One cannot but notice the inherent tension between the references to international protection and internally displaced persons in the title of this book. This tension inevitably leads to an examination of the relationship between intervention and sovereignty. This chapter therefore looks at the problem of internal displacement within a broader conceptual framework looking at sovereignty and intervention, and how a human rights approach to the problem of internal displacement leads to a reconceiving of these two concepts with more emphasis on the notion of responsibility.
For practical, legal and moral reasons, the primary responsibility for protecting internally displaced persons should rest with the state in which they are located and not with international organisations. Central to the discussion in this chapter is the concept of state sovereignty, as the internally displaced remain under the domestic jurisdiction of their country, and, without that country's consent, usually beyond the reach of international organisations. When the state is unable (as distinct from unwilling) to protect the internally displaced, it usually requests international assistance. However, in some cases, and for reasons which will be explained, the state in question may be unwilling to protect the internally displaced and so denies international access to them. International intervention is then needed to compensate for the resulting vacuum of responsibility.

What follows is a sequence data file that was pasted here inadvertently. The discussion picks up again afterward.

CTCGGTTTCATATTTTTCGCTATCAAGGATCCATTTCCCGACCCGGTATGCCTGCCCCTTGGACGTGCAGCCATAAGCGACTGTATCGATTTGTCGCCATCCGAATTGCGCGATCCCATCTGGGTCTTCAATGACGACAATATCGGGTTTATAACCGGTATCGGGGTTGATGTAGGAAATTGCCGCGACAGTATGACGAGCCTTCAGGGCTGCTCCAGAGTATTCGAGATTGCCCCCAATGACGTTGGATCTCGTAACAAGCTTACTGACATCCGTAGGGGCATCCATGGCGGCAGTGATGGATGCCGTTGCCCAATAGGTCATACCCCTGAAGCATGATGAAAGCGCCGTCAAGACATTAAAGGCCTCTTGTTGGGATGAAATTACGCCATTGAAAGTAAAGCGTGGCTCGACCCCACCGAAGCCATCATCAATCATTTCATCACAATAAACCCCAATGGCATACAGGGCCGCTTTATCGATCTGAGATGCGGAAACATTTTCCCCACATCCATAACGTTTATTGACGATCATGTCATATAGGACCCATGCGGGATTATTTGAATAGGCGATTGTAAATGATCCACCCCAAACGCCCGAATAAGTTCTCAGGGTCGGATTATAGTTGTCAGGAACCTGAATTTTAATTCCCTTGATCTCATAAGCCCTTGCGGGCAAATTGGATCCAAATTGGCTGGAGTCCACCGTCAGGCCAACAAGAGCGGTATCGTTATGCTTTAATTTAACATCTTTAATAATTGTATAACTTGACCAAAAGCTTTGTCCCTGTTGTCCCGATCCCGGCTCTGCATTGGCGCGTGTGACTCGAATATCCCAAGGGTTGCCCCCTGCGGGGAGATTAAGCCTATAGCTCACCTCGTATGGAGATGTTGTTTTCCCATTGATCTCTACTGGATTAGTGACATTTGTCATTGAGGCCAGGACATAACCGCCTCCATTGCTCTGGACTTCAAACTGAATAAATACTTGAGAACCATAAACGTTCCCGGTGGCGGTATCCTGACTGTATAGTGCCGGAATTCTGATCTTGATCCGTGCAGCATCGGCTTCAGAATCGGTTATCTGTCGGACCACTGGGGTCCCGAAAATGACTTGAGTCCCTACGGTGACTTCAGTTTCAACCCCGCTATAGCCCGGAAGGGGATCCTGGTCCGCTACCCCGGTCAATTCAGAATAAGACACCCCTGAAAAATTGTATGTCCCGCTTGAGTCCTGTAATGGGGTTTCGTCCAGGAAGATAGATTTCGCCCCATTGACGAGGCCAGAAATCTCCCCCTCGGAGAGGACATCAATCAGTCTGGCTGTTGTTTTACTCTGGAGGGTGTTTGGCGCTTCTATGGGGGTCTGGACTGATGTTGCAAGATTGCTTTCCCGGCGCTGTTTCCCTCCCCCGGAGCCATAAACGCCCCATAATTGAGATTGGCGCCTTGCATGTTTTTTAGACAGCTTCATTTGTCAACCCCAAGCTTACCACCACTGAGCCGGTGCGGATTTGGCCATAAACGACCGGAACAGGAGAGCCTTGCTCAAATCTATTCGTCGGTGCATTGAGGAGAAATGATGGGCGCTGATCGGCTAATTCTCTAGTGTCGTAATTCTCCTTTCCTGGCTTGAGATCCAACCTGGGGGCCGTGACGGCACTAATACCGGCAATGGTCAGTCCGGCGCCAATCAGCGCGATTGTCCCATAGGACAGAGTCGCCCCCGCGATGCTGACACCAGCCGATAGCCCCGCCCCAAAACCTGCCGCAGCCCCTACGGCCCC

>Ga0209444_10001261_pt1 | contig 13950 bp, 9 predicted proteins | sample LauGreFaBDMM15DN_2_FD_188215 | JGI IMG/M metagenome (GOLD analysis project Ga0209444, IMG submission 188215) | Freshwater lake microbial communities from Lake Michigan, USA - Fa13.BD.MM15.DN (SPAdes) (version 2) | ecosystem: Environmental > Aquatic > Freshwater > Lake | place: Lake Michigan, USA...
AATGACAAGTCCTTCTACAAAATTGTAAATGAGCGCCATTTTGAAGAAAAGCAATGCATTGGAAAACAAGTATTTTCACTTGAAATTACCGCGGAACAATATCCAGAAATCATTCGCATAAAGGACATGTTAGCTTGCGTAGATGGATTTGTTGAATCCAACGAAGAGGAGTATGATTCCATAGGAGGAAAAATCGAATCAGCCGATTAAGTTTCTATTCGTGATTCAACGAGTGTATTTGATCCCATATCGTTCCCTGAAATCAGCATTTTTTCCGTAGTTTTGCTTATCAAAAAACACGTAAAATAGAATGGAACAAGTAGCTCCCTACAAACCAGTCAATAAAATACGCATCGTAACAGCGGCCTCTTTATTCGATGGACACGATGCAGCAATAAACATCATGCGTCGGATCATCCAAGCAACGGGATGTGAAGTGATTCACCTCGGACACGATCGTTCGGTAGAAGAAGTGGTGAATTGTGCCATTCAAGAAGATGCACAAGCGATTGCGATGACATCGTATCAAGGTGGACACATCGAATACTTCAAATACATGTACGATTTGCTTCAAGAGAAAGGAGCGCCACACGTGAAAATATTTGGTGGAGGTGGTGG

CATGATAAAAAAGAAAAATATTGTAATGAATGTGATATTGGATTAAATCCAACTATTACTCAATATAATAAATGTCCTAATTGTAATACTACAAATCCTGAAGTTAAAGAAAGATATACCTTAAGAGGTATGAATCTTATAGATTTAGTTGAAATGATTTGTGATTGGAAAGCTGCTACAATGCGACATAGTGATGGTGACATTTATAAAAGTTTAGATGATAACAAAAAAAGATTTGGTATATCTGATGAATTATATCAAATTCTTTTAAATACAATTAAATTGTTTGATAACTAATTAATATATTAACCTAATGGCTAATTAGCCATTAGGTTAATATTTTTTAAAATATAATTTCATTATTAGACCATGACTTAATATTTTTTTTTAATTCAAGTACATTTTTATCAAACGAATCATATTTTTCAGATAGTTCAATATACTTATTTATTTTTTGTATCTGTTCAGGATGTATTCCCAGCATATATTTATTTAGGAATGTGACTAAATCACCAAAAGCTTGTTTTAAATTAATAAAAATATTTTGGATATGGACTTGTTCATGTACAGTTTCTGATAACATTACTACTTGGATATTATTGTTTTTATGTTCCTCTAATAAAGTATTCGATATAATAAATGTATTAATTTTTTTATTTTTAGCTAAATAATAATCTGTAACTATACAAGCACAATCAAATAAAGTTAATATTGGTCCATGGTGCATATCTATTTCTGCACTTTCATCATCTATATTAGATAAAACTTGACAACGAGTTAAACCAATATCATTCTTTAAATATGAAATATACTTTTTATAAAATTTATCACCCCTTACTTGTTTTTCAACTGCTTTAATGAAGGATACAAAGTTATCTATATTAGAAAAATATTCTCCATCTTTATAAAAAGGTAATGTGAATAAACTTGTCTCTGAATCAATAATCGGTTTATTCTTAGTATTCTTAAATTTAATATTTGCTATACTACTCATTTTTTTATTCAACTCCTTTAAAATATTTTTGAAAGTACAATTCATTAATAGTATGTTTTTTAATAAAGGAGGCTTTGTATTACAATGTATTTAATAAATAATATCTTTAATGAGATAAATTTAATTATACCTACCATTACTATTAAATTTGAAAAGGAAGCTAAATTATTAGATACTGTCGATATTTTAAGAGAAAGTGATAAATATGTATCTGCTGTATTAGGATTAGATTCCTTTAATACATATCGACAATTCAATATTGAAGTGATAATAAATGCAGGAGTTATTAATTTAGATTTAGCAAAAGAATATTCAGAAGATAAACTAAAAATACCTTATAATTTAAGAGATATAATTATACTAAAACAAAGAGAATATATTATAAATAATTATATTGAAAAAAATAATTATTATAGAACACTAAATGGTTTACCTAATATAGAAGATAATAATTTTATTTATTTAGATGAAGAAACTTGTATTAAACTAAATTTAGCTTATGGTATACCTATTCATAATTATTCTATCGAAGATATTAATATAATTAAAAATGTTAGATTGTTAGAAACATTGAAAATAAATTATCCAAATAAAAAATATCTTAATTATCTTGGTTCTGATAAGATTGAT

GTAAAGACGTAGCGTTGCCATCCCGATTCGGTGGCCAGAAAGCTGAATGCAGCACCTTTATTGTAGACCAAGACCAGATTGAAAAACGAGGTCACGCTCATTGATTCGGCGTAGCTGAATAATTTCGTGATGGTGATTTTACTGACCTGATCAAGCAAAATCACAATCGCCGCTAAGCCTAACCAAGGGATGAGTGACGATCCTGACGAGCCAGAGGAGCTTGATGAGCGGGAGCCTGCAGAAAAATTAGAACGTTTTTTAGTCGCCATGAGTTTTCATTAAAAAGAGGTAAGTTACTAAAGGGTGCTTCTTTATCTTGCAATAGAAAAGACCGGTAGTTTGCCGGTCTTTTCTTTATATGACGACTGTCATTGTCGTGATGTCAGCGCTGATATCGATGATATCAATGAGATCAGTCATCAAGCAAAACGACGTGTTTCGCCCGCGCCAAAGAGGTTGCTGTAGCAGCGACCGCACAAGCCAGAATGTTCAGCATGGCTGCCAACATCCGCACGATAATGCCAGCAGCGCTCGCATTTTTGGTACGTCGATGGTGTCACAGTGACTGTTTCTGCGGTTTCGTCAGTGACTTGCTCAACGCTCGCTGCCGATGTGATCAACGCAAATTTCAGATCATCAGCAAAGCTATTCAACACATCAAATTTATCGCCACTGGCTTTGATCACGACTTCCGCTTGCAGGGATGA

An evolving approach to the notion of sovereignty focuses on the individual and the idea of responsibility of the state to protect its population.